While playing the last table of the $1,500 Pot-limit Texas Hold em game, I found myself in a mean point when we were down to 4-handed play. I was in the big blind and Rizen, a difficult, noble online tournament pro, was in the small blind. It was folded to Rizen who announced that he would raise the size of the pot. With blinds of 15,000/30,000, his raise made it $90,000 to me.
At the time, I had about $400,000 in chips; Rizen had 750k and the 2 other players had about 250,000 each.
I peaked at my hand and found As-8s, a fair holding in short-handed play. I determined to make a pot-sized bet. My total bet was 180k. Rizen instantly made a reraise, forcing me with no choice but to go all in.
The pot contained $580,000 ($400,000 from Rizen, 180,000 from me) and I had 220,000 to spare. I was getting around 3 to 1 odds, so this appeared to be an instant call. I needed to win the pot only about 27 percent of the time to justify a call.
Against a large pair in the hole (other than aces), my A-8 suited would win almost 32 percent of the time. Against a bigger ace (A-K, A-Q, etc), my A-8 suited would win about 30% of the time. There was also a non-zero (though small) chance I was up against a little pair in the hole and would win approximately 50 percent of the time.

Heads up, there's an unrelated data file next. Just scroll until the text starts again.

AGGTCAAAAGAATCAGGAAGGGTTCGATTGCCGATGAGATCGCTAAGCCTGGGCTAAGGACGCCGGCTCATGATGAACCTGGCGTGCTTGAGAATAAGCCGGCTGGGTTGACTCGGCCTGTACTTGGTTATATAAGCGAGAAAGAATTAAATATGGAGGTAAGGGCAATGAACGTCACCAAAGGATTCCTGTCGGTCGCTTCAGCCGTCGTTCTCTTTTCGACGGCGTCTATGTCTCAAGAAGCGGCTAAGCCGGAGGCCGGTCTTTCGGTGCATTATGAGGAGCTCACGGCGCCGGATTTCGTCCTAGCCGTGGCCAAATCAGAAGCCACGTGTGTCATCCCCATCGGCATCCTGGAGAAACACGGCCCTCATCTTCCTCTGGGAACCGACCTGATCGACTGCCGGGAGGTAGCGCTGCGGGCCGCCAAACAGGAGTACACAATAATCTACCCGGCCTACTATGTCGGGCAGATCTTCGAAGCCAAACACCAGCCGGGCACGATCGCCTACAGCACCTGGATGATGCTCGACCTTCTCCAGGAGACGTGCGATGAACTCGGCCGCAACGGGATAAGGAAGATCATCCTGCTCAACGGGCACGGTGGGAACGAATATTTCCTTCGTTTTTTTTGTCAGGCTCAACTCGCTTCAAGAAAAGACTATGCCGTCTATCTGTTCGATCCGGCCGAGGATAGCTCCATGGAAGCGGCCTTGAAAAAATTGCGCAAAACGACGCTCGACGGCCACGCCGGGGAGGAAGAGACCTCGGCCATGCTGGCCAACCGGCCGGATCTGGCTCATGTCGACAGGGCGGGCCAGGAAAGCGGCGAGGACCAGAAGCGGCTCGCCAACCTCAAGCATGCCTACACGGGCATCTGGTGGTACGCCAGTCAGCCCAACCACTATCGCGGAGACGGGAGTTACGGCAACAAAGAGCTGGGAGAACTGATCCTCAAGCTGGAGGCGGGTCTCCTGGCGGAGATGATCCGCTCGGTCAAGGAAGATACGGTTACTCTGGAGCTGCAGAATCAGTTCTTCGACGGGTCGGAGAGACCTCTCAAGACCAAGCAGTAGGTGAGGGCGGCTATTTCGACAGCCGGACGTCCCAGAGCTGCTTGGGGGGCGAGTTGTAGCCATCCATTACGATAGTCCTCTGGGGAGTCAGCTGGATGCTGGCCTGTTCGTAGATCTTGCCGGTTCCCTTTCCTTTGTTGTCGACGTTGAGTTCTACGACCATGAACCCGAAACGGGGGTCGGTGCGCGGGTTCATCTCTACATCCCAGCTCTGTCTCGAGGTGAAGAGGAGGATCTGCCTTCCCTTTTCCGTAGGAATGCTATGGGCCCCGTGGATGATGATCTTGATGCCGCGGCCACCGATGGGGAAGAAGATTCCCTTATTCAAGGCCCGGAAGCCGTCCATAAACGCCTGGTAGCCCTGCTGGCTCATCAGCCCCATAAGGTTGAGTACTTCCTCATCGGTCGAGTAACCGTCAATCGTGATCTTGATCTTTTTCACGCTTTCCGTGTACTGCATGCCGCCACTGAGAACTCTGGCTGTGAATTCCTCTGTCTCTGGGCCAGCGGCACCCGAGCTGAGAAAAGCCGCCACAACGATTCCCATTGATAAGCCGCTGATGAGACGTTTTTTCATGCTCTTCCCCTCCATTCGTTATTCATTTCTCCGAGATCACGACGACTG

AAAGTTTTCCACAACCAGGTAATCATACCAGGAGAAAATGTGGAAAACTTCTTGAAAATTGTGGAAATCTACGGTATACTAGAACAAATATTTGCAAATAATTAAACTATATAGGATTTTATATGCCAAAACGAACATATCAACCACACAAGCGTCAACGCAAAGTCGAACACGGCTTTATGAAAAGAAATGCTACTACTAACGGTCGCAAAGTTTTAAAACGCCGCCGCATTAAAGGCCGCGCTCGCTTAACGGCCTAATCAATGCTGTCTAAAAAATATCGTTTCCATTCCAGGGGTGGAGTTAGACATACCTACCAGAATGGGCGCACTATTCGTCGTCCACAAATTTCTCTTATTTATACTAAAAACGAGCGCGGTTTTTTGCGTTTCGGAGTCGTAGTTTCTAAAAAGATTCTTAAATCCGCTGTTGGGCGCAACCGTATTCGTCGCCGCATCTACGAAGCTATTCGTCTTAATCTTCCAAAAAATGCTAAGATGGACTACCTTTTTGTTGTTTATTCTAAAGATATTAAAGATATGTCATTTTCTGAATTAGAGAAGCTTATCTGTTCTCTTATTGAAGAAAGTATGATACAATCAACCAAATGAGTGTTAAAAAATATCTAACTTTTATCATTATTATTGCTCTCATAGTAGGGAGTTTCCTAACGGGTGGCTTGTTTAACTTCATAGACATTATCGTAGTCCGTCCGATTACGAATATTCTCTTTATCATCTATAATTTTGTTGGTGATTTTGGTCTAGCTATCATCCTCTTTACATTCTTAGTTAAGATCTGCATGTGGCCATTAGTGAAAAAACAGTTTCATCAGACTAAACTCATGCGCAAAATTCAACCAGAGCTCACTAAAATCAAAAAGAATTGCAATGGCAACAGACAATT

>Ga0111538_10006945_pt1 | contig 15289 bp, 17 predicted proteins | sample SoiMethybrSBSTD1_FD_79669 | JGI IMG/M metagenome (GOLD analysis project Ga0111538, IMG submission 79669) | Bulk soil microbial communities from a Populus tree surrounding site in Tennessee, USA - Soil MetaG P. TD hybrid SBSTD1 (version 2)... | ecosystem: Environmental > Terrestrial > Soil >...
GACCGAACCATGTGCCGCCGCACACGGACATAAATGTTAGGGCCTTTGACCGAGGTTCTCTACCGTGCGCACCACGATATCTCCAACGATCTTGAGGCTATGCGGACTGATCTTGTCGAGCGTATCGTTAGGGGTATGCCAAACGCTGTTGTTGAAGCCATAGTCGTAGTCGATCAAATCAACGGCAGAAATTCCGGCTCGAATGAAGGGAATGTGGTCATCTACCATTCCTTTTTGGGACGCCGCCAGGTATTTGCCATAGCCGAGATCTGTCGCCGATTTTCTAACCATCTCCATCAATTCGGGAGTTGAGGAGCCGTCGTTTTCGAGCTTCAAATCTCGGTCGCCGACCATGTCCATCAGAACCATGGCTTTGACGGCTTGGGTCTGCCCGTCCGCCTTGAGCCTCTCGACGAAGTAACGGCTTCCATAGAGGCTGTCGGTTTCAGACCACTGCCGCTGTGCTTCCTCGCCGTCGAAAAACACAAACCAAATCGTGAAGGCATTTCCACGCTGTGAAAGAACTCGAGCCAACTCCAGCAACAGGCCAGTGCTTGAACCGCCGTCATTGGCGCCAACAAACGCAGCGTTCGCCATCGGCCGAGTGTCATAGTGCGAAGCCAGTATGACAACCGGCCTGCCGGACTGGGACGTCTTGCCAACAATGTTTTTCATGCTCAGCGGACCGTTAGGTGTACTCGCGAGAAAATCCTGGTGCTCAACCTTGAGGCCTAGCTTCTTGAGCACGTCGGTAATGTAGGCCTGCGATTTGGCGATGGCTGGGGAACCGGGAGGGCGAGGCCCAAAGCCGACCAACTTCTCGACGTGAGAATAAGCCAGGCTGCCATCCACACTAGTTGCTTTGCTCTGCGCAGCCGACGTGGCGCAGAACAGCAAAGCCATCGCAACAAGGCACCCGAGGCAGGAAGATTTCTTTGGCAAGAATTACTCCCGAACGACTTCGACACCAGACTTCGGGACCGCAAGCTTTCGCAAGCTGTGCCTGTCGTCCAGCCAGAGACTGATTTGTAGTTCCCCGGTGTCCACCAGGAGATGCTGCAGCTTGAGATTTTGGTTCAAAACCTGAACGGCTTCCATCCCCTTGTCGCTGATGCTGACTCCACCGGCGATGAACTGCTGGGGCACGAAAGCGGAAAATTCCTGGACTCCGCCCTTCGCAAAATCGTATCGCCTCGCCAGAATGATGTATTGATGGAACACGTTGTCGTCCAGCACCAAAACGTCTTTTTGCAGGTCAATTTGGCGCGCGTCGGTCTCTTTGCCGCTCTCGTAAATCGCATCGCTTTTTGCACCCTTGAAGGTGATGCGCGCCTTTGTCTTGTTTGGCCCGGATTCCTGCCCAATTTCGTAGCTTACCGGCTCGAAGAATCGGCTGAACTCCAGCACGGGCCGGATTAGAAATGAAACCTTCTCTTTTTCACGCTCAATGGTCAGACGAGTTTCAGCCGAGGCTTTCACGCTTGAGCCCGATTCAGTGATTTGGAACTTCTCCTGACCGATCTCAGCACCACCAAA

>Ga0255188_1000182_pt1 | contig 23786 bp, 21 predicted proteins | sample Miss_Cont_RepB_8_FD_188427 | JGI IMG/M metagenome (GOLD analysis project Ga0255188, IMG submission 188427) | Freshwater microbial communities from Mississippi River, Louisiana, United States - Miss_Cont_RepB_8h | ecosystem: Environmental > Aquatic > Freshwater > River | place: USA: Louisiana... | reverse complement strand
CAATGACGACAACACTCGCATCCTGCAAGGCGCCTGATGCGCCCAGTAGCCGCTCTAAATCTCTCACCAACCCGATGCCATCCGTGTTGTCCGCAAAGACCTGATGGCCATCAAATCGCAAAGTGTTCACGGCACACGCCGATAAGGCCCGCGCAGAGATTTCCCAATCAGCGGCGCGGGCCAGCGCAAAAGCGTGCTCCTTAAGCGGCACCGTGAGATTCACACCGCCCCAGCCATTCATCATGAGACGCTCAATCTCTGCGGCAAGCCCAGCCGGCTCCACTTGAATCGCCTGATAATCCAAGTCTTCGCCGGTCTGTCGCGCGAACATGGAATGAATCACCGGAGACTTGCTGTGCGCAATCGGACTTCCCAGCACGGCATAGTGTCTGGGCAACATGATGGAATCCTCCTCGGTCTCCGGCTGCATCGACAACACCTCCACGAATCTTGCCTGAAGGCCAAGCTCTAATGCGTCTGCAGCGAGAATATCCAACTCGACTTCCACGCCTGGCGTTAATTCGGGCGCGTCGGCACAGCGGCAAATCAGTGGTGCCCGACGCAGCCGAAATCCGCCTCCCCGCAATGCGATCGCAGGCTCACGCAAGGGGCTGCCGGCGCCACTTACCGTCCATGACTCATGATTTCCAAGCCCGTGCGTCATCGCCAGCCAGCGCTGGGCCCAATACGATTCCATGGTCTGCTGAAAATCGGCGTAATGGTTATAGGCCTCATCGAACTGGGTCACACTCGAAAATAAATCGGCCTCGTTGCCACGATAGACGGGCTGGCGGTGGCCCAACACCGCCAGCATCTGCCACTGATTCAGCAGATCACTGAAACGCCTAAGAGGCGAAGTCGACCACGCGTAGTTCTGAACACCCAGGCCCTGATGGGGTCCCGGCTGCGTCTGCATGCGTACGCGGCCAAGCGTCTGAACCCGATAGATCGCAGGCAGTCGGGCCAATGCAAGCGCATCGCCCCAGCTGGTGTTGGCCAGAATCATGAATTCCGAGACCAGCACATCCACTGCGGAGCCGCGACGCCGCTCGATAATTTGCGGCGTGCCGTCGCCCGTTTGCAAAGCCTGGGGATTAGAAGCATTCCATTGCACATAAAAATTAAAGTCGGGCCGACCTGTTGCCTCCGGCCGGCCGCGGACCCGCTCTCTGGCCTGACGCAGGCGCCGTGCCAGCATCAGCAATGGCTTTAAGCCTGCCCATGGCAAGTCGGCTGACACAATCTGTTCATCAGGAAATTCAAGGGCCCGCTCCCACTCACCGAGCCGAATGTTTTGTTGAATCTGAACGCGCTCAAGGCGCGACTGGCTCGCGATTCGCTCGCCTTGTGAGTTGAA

The equity involved in this decision was the same either way. Folding and calling would have the same result in regards to long term value. To discover the correct play, I had to consider more than just pot odds and consider (a) what this hand would do to my cash for the poker tournament (i.e., which action would be the most profitable) and (b) how this hand would affect my chances of winning the tournament.
Calculating Cash Equity in a Poker Tournament
Several factors mattered when looking at my cash equity:
- Each chip in a short stack is more valuable in terms of cash-equity than each chip in a large stack. By making a call in this circumstance I would have been risking valuable chips to pick up chips of little value.
- Folding takes away any opportunity of busting. By folding, I would give my opponents an opportunity to bust on future hands, moving me up to a larger payday.
After determining what to do, it seemed that the best option would be to fold. Anyways, I had to consider how folding would effect my ability to capture the bracelet – which was my primary concern. Would I be placing myself out of the running by giving up on so many chips? Not really.
When there are over 2 players left, each additional chip you accumulate has a lesser impact on your capacity to secure the tournament. So when the chip equity decision is a tossup, you are better off folding than you are attempting to keep more chips.
If at any time find yourself in a relative case, you should also remember that there’s a large change between moving all in and calling to put all my chips in. When you move in, you can win the pot by forcing a fold. When you call, this obviously isn’t attainable.
I decided to fold and wait for a higher quality condition, and I’m very happy that I did.